‘Certainly the argument over whether going green should be a priority for ski property no longer exists. It is a priority for lots of reasons, including guest loyalty and, most importantly, environmental impact. We work in collaboration with owners to encourage every decision made regarding renovations or improvements to their chalets to be as eco-friendly as possible. We care about it and it impacts our decision making when working with owners and when taking on any new chalets too.’
Here’s Ceri’s – and Consensio’s – 1 to 9 of sustainability:
First things first: all our electricity is supplied by France’s nuclear energy programme. This produces minimal amounts of carbon dioxide compared with gas. We can’t take credit for that – but it’s good to know that we’re not producing carbon. Hydroelectricity is the second biggest source of electricity production after nuclear energy and the major source of renewable electricity in France; it also provides flood control and clean drinking water. Read more here.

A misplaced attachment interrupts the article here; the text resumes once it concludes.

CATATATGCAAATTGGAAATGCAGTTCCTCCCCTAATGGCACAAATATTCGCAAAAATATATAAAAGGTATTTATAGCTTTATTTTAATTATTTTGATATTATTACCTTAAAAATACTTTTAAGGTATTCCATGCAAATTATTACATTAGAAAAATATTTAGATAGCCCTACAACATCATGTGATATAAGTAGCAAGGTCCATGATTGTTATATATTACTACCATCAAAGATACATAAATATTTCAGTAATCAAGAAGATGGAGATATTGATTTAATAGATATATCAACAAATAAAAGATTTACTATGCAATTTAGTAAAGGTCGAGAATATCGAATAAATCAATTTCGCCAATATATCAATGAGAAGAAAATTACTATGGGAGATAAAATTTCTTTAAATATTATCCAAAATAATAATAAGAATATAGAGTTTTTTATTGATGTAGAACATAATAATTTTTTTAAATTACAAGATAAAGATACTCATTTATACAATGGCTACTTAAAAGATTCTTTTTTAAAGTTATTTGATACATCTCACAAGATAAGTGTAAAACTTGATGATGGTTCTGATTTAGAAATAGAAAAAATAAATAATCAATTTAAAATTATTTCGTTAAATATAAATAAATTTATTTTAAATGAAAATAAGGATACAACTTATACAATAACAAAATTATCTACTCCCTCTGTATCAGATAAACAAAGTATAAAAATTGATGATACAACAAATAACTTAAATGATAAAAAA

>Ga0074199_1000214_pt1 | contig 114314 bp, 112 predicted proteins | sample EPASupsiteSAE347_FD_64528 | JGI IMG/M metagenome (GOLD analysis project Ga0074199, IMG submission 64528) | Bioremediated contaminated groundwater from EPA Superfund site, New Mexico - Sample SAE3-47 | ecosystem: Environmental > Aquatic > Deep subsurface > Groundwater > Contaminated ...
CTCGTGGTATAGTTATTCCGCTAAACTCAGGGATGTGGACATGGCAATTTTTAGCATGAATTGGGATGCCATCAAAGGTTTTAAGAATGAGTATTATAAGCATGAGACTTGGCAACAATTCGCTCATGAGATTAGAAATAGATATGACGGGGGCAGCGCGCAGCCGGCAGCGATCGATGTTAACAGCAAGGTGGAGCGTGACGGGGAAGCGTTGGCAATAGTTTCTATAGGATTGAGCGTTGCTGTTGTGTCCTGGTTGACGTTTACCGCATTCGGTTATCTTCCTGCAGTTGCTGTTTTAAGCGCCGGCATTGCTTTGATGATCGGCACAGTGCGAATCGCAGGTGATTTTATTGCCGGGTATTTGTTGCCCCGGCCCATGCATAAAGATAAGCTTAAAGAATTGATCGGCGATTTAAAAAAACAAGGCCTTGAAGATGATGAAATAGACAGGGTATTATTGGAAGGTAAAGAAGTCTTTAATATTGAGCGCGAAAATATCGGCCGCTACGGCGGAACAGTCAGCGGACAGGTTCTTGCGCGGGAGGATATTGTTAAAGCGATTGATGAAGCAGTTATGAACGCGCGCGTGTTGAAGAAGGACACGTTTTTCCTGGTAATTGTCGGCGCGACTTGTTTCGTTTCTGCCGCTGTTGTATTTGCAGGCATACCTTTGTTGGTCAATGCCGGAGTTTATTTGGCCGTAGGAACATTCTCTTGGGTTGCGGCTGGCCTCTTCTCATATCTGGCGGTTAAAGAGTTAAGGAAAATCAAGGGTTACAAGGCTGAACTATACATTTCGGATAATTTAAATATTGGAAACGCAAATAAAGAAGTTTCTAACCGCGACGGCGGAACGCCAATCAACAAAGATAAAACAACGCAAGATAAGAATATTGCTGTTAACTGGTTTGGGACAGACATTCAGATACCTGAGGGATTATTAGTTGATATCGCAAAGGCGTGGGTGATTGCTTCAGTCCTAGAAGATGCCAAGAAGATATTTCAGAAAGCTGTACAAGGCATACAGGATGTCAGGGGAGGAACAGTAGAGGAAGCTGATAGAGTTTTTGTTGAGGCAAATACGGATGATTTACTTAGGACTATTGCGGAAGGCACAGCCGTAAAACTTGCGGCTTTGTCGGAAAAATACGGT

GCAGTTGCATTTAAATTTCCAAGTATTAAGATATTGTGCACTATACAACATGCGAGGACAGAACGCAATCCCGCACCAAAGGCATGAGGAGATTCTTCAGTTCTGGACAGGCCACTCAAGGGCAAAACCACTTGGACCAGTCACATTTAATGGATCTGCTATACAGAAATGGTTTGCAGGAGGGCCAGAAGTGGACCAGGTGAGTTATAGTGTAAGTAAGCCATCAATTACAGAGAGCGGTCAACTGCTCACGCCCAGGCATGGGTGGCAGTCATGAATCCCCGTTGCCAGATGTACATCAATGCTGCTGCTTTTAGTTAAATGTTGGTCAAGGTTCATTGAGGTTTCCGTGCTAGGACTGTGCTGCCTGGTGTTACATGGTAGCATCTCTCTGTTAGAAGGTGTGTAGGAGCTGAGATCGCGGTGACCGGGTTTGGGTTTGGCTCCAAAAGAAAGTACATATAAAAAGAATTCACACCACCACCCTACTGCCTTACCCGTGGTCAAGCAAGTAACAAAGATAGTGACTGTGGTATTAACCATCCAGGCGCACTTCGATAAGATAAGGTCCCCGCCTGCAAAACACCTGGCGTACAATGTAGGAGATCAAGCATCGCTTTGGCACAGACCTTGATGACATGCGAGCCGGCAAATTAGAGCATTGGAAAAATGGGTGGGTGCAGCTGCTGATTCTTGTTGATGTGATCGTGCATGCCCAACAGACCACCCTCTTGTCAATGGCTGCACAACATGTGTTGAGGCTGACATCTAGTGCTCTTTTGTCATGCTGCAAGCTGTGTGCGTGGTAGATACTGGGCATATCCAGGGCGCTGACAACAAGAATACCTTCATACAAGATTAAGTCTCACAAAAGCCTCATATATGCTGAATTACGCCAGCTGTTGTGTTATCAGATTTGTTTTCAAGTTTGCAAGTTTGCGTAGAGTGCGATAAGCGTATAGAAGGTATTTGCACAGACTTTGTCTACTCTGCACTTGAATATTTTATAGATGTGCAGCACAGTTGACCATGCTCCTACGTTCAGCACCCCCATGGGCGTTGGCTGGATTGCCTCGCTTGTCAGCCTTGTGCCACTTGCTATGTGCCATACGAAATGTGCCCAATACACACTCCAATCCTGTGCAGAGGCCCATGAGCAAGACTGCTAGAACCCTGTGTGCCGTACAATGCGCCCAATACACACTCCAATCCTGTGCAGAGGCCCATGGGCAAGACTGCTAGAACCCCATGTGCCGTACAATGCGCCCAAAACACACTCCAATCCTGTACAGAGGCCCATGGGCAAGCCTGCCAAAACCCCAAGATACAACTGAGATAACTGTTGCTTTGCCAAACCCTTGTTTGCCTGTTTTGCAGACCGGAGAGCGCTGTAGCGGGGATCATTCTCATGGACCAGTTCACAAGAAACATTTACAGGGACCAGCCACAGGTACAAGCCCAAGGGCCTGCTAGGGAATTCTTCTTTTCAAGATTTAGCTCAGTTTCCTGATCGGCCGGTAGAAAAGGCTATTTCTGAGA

We adopt the practice of responsible energy management through reduced consumption and the encouragement of energy efficiency throughout the business. All new chalets are built following strict local environmental regulations. A number of our chalet owners have invested in ozone technology to enable pools and hot tubs to be completely chlorine-free, including Chalet Marco Polo and Chalet Lhotse in Val d’Isere. The natural freshwater oxygen process provides a non-toxic, healthy and environmentally-friendly alternative. In addition, we are changing all the light bulbs in our chalets and apartments to energy-saving bulbs.